• Local food businesses have a strong commitment to saving energy and reducing waste. There is often less packaging and waste from local food businesses.

It is great to see so many local shops, producers and residents featured or named in the report. Transition Town Faversham are proud to note that many of our members volunteered to be interviewed for this project and many of them were also featured in the case studies of the report. We would like to draw particular attention to Bridget Neame and her month of eating locally featured on Pages 10 and 25 of the report. The Group is also delighted to be featured as a case study in itself on Page 9 of the report. You can find out more about our Food Group here. Looking to the future, the report gives recommendations to different groups within the town. These are summarised below.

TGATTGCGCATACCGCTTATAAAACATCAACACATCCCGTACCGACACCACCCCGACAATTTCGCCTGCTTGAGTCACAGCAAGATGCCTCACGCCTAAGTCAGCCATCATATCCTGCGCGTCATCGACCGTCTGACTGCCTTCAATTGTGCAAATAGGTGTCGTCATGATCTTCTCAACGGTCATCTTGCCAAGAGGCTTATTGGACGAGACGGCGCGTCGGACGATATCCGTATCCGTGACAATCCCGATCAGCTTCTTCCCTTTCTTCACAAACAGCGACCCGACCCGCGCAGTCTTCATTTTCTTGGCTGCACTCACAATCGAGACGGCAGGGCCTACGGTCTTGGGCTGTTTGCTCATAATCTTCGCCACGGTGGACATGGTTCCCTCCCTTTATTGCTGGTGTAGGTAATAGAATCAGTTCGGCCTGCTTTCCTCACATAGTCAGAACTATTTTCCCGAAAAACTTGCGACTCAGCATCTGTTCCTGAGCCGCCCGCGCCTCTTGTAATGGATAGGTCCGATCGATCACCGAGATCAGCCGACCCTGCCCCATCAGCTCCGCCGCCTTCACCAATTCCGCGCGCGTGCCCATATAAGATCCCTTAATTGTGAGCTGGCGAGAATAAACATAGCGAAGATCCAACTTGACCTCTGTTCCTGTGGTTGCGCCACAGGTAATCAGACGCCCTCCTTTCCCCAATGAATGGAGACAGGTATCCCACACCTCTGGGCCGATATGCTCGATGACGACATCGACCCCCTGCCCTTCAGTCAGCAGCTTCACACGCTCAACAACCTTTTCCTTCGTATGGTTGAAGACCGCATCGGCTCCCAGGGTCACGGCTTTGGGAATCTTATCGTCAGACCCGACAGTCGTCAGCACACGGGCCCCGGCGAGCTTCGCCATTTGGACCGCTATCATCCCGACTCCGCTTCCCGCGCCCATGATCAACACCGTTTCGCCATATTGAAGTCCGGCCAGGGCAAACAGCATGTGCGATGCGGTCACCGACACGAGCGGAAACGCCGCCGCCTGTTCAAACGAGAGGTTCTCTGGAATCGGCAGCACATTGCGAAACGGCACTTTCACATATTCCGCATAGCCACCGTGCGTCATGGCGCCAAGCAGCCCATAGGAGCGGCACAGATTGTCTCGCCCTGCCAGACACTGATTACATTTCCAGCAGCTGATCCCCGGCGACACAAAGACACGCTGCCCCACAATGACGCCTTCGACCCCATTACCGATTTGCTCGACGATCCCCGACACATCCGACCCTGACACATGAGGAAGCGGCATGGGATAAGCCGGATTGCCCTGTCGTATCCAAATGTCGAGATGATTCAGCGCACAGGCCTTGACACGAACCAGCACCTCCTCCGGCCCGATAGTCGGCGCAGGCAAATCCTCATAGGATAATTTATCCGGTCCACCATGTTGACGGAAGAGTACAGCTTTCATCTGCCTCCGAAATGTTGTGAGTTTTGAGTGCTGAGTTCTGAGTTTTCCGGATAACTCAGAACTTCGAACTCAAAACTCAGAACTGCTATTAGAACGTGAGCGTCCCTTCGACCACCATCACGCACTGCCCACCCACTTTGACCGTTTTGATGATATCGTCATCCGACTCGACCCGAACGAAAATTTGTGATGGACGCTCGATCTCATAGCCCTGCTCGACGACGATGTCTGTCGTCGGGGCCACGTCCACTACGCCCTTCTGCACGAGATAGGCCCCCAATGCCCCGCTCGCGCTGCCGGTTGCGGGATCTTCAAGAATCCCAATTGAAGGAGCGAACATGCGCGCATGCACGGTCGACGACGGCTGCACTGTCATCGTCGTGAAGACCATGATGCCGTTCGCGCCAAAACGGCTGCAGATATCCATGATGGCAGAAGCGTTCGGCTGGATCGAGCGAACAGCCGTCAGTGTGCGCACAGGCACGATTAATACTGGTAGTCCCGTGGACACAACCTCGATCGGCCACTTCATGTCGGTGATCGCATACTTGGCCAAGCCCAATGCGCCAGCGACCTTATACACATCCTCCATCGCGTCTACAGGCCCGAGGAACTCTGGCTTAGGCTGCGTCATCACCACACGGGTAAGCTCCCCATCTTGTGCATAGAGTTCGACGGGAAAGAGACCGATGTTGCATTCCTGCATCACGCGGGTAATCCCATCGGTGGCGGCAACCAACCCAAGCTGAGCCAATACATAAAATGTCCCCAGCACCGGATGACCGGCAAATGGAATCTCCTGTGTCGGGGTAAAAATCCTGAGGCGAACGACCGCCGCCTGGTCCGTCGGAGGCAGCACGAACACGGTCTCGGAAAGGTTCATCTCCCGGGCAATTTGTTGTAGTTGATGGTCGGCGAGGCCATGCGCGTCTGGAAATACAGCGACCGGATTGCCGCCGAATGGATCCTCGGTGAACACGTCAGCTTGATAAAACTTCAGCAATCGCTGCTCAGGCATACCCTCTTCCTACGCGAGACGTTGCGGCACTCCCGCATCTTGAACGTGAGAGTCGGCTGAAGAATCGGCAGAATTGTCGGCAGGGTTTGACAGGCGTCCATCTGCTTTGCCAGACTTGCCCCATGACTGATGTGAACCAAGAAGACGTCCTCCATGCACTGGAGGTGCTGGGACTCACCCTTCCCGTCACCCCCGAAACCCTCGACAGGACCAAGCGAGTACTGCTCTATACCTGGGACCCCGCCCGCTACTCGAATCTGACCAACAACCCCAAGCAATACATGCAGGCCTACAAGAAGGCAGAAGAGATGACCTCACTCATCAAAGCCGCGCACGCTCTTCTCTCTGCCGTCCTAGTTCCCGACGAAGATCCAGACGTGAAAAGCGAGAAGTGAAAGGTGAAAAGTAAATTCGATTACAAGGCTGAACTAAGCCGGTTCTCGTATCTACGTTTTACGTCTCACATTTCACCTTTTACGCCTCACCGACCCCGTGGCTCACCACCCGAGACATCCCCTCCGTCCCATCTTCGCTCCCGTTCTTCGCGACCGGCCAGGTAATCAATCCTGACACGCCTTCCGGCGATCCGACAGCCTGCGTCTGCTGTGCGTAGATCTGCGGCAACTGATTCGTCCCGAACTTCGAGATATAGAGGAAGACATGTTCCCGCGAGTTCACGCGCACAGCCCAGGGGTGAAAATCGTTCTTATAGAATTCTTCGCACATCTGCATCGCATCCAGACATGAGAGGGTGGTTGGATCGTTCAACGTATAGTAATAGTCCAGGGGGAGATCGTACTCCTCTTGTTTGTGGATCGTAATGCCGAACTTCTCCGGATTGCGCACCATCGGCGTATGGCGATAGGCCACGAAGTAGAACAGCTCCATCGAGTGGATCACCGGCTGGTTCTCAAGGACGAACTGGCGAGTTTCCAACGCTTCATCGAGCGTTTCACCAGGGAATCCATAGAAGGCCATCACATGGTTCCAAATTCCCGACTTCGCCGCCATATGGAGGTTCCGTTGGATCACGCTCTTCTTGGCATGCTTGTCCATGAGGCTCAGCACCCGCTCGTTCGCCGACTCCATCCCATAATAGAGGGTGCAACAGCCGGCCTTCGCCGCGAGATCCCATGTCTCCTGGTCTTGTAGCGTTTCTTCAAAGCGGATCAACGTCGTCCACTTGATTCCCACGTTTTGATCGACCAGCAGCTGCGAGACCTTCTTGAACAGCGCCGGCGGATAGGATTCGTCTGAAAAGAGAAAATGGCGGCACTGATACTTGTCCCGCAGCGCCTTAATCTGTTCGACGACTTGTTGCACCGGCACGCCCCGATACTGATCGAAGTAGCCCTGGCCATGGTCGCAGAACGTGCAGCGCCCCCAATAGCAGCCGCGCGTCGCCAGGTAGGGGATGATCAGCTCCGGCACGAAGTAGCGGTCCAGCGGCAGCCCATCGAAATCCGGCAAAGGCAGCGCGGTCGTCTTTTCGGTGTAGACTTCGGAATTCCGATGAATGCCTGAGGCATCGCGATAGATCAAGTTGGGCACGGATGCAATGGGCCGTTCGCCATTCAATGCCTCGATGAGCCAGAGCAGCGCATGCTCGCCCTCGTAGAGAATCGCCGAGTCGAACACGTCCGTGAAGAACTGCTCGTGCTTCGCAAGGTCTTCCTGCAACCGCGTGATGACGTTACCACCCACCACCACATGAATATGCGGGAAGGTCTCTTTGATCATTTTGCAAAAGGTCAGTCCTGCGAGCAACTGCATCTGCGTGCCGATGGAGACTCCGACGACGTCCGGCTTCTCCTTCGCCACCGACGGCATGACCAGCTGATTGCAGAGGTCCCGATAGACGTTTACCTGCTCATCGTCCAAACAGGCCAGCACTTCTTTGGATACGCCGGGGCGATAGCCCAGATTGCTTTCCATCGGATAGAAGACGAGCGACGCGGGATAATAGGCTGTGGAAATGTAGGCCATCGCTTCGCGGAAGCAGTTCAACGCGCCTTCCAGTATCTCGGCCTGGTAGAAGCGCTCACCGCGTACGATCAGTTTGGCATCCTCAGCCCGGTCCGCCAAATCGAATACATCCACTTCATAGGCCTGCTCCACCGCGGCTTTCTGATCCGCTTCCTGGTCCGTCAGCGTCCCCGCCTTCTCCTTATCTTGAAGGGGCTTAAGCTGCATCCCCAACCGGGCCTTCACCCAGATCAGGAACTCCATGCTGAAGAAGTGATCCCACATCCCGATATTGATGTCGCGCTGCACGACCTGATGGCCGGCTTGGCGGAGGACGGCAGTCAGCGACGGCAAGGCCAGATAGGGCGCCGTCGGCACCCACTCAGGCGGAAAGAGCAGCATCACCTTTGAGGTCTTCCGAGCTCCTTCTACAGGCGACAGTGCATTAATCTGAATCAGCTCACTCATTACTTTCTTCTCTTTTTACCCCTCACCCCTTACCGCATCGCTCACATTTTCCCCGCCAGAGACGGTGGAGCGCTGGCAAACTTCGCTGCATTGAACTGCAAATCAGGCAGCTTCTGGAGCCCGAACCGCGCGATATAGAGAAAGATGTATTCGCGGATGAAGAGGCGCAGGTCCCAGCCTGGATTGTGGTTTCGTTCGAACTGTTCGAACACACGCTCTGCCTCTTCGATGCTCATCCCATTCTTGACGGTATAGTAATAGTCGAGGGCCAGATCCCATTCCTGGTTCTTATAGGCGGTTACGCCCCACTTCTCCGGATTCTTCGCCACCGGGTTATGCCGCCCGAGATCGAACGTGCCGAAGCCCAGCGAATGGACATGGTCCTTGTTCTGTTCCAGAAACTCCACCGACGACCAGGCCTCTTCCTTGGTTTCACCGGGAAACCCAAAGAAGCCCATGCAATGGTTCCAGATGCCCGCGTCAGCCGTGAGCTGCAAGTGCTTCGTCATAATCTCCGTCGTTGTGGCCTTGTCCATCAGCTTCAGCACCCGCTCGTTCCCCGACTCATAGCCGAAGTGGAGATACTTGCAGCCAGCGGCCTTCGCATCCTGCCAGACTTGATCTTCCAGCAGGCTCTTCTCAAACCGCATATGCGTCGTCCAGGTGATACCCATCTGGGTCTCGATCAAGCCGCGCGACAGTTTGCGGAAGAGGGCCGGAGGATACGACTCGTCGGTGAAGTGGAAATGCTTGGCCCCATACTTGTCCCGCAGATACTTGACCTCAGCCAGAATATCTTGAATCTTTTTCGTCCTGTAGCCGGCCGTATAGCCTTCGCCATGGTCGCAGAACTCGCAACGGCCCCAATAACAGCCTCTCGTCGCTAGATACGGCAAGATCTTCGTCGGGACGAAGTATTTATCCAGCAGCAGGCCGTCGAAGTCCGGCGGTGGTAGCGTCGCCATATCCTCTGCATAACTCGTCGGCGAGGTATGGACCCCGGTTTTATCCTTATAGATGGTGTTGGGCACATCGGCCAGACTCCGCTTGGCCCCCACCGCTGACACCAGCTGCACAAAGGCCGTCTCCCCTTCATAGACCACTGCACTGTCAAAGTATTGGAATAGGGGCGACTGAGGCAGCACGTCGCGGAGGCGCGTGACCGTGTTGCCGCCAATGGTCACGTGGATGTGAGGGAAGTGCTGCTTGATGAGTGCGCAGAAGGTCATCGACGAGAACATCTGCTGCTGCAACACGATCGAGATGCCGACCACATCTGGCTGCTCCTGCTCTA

Key Recommendations:

Swale Borough Council should ensure strong and effective local planning policies are in place to:

  • Maintain and strengthen Faversham’s retail diversity through a clear ‘town centre first’ approach to develop the vitality and vibrancy of the centre.
  • Ensure the need for new retail space is objectively assessed using independent evidence.
  • Set an appropriate size threshold for new stores above which they will be assessed for their impact on the town centre, on the economy of the rural area and on local food production.
  • Support the growth of new local food outlets such as the farmer’s market, the community gardening and the allotments.

 The public sector, including local councils, schools, and hospitals, should buy more sustainable local produce.